CHOOSE ANOTHER CAREER:
Make someone’s day, every day, by ensuring that the packages and small shipments they need are picked up, transported, and safely and efficiently seen through to their final destination.
You’ll typically need a high school diploma or equivalent (some jobs require less), a local driver’s license and clean driving record, and a month or less of on-the-job training.
Frequent customer interactions mean making a good impression and strong customer-service skills are a must. You’ll be behind the wheel regularly, so excellent driving skills and an ability to keep your cool despite heavy traffic and less considerate drivers are important. You’ll also need to pass a vision test to be issued a state driver’s license.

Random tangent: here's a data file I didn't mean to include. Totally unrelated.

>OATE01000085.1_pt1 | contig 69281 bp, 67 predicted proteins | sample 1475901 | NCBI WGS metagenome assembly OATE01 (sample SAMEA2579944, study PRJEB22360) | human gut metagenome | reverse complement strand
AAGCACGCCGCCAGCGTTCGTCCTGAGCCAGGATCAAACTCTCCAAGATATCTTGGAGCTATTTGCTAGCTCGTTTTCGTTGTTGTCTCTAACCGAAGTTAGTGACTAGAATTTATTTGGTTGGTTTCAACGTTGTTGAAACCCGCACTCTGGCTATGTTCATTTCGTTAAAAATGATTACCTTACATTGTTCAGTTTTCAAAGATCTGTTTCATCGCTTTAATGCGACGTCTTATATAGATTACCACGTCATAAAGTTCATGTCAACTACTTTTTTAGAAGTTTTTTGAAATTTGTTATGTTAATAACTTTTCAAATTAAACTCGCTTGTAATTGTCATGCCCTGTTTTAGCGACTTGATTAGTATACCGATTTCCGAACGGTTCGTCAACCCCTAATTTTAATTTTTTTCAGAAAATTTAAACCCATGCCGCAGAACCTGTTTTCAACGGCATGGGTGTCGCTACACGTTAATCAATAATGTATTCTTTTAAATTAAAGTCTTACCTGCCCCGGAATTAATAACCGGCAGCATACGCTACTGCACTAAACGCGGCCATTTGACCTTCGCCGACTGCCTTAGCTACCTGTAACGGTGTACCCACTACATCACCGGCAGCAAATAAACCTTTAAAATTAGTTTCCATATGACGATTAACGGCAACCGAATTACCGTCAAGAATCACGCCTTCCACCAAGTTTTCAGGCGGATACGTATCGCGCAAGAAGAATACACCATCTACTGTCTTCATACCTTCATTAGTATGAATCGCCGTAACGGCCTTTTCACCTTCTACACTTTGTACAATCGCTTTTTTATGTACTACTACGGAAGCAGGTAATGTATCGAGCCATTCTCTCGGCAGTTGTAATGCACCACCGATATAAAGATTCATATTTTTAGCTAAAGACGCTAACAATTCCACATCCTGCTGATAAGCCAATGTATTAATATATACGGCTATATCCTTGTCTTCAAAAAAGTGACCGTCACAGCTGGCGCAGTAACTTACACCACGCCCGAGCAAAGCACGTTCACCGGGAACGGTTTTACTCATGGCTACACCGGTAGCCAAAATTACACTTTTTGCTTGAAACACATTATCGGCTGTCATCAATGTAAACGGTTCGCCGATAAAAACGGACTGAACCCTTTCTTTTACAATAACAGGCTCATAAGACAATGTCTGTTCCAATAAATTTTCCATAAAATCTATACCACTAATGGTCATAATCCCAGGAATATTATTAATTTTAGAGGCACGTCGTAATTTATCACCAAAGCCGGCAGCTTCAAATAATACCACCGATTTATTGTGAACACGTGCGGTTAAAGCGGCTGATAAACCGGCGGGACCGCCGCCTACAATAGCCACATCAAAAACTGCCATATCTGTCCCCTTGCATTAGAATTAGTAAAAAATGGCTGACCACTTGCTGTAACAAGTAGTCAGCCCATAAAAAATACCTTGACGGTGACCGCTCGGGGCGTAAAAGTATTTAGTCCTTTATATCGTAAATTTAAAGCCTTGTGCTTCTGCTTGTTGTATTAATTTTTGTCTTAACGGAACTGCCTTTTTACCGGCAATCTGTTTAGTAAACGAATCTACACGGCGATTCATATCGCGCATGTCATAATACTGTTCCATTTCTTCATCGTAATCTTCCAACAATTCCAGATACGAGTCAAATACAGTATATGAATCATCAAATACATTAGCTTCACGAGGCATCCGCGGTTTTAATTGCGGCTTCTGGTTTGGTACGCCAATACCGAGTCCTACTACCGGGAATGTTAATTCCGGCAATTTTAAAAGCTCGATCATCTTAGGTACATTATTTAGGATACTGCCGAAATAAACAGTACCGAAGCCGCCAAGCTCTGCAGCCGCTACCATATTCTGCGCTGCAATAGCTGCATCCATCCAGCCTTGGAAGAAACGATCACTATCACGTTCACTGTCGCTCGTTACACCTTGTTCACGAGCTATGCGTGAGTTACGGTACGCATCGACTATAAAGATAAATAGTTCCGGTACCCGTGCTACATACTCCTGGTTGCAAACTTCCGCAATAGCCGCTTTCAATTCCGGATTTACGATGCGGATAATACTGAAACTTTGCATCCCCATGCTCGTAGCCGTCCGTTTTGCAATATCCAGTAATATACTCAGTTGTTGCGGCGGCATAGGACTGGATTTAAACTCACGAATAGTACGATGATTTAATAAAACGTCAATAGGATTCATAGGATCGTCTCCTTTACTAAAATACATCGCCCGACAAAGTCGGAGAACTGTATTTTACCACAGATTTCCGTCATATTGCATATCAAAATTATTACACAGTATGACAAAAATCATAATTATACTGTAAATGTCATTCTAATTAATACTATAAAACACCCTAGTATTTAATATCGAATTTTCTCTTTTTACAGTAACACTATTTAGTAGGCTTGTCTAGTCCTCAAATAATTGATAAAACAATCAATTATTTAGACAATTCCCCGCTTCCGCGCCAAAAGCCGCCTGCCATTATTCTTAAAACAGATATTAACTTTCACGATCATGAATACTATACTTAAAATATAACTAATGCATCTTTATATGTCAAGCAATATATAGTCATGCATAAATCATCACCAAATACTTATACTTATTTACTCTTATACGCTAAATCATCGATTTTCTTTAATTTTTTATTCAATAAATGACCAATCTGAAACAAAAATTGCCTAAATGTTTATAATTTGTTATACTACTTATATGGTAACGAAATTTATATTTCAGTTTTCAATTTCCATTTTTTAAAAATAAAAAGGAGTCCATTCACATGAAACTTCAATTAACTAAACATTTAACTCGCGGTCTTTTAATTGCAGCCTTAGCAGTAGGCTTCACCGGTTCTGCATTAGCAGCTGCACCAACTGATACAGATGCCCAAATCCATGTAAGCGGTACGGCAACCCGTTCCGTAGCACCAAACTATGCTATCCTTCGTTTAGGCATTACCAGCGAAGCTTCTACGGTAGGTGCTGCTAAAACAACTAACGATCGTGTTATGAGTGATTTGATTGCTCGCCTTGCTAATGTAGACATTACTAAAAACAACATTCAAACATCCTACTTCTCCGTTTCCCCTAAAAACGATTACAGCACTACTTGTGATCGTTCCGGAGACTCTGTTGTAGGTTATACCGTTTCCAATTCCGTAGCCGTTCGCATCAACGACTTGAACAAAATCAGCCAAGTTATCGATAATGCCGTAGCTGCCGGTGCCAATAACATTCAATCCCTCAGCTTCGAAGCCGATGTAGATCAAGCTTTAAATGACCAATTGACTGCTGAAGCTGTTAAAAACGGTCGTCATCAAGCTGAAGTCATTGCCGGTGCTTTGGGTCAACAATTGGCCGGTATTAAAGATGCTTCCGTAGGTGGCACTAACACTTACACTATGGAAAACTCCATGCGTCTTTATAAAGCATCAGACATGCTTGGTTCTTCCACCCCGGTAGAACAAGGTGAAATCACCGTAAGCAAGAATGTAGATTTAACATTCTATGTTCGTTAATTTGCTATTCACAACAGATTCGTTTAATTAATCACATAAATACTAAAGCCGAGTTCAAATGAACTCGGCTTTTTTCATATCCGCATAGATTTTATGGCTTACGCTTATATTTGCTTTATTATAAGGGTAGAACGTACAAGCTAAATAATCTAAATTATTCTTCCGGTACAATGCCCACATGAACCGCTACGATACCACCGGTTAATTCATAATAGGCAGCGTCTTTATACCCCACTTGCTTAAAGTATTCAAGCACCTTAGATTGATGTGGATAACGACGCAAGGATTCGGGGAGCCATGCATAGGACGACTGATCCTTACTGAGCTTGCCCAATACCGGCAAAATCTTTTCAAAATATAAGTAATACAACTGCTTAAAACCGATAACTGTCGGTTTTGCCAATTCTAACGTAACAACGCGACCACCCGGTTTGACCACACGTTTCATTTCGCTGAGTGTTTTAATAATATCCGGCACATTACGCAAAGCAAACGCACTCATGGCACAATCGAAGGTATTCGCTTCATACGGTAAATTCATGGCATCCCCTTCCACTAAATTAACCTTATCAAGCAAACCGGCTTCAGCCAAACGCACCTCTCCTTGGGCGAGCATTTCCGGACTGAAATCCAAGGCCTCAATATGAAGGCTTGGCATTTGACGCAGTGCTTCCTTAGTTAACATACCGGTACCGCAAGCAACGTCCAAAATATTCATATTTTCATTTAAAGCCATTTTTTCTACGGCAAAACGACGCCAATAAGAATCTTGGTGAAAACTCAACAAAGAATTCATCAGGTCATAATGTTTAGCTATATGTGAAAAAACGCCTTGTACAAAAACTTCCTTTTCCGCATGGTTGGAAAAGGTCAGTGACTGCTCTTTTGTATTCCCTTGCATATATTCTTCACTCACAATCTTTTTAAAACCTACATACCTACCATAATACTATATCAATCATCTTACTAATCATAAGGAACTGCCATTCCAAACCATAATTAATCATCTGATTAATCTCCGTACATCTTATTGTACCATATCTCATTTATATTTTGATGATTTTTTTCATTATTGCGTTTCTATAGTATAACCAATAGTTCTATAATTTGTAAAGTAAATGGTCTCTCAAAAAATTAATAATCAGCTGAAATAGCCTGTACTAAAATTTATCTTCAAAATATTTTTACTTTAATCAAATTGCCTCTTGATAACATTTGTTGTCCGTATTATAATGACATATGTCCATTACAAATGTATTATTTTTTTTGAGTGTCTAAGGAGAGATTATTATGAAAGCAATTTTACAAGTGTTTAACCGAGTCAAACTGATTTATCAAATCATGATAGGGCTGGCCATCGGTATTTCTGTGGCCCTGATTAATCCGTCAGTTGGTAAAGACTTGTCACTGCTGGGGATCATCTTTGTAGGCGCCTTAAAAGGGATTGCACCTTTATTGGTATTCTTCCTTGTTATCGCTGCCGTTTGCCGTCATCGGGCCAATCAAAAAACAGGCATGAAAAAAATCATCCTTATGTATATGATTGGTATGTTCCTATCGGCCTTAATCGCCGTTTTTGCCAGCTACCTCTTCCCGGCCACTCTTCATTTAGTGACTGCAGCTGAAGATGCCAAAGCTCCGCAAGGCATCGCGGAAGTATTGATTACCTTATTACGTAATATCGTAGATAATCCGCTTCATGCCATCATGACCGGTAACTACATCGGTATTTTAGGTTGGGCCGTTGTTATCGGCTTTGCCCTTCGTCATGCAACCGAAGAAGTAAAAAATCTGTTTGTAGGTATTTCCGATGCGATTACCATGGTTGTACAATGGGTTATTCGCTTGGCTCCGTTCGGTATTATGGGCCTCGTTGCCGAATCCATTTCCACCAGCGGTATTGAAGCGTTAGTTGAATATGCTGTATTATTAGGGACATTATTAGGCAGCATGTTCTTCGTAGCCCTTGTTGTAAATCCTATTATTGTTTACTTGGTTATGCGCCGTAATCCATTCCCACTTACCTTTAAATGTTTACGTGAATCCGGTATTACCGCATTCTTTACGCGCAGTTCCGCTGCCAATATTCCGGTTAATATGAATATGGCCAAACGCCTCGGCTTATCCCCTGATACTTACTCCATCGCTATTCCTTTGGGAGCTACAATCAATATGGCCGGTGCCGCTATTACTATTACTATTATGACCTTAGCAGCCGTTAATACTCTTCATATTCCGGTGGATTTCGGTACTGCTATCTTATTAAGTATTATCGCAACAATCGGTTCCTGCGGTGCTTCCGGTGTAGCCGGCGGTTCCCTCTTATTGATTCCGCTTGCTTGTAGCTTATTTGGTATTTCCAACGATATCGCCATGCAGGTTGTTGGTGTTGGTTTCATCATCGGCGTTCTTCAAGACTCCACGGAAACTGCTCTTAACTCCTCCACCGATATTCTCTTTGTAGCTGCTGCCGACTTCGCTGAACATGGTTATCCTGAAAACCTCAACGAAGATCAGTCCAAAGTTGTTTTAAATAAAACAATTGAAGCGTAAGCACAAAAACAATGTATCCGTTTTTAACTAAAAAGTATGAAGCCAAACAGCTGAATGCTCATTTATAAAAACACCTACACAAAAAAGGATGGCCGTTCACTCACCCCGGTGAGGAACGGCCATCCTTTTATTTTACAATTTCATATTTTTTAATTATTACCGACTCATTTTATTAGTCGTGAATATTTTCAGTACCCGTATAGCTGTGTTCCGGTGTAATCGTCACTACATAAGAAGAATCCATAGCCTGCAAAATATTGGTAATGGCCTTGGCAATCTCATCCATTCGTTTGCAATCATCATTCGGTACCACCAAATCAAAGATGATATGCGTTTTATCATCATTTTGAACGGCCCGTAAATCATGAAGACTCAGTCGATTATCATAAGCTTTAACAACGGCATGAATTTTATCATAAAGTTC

After two years, chances are you’ll be an expert about the products you offer or deliver. Your company may also teach you more advanced sales and delivery techniques, such as how to approach new customers.
After five years, you might be asked to help new drivers learn routes or how to handle certain types of packages. You can expect to have more complex and challenging routes which less experienced coworkers may not yet be able to handle.
With experience comes additional opportunities. This might include a supervisory position, or you might choose to pursue a commercial driver’s license (CDL) to take on a new role as a heavy truck or long-haul driver.